Molecular biology is the branch of biology that seeks to understand the molecular basis of biological activity in and between cells, including biomolecular synthesis, modification, mechanisms, and interactions. The study of chemical and physical structure of biological macromolecules is known as molecular biology. Molecular biology was first described as an approach focused on the underpinnings of biological phenomena - uncovering the structures of biological molecules as well as their interactions, and how these interactions explain observations of classical biology. In 1945 the term molecular biology was used by physicist William Astbury. In 1953 Francis Crick, James Watson, Rosalind Franklin, and colleagues, working at Medical Research Council unit, Cavendish laboratory, Cambridge (now the MRC Laboratory of Molecular Biology), made a double helix model of DNA which changed the entire research scenario. They proposed the DNA structure based on previous research done by R ...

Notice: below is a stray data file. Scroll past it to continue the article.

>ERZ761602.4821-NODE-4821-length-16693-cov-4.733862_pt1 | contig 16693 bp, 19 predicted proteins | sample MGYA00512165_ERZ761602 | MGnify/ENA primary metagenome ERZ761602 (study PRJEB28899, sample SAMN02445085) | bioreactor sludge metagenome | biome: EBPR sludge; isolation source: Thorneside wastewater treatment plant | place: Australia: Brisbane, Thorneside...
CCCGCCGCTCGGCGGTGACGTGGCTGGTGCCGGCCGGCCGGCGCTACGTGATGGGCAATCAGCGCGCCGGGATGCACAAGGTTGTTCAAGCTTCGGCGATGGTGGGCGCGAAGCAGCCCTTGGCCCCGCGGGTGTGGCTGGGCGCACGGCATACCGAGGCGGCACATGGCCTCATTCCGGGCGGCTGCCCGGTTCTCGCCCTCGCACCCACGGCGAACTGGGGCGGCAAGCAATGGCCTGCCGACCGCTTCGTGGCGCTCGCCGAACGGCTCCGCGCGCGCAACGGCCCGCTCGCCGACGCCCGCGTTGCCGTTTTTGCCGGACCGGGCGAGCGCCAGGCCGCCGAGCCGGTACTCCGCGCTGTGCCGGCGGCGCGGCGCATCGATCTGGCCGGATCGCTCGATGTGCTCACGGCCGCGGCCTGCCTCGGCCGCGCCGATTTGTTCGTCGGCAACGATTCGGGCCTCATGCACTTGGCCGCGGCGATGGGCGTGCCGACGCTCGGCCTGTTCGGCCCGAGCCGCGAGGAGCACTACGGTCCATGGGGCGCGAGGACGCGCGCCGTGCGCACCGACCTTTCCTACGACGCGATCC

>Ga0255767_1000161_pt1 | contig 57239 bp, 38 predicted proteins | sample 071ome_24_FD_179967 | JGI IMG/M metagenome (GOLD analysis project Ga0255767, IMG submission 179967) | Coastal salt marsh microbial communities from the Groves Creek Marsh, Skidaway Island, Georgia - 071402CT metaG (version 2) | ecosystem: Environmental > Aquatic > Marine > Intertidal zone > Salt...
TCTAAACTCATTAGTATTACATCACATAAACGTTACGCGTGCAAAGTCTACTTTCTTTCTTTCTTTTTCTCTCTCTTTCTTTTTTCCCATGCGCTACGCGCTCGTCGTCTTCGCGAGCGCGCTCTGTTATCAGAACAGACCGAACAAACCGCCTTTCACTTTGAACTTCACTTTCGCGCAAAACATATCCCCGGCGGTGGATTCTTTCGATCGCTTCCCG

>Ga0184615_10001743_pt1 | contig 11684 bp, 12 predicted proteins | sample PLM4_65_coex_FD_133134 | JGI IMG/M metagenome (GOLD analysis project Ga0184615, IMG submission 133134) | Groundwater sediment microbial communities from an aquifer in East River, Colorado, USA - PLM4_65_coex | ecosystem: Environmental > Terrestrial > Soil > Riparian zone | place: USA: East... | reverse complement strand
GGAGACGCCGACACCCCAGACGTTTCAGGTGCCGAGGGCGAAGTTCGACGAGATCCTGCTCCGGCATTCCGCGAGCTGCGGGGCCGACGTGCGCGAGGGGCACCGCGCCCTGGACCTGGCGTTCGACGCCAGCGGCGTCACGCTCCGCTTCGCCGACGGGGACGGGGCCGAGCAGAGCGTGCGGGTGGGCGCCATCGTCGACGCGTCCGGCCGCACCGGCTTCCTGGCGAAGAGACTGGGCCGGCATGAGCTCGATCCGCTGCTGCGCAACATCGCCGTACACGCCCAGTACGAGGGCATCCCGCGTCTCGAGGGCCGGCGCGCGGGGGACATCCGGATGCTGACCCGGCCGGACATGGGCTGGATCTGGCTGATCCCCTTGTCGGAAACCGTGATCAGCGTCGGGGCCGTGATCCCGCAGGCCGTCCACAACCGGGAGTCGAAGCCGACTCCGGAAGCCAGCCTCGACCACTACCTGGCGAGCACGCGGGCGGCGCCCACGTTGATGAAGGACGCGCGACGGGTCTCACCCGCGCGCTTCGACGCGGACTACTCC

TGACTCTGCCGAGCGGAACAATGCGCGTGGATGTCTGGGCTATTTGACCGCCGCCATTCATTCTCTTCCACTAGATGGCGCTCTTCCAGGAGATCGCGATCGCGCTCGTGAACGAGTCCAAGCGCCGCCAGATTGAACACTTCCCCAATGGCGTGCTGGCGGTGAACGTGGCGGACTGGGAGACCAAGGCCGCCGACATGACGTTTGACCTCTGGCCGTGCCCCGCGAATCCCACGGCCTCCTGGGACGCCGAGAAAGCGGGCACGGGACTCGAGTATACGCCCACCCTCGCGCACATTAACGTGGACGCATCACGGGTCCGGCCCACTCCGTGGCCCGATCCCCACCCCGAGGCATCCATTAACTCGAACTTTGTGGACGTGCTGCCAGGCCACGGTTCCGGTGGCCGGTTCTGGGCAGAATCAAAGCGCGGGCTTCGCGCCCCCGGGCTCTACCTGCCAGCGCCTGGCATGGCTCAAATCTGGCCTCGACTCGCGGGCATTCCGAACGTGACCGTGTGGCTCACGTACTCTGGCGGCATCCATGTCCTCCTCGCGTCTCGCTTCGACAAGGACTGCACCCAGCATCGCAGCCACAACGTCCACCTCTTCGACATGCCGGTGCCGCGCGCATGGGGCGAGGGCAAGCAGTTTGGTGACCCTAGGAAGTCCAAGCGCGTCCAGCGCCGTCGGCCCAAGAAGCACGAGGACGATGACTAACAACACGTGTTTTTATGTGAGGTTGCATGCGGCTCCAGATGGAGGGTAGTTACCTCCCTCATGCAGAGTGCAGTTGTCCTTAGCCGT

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Macromolecule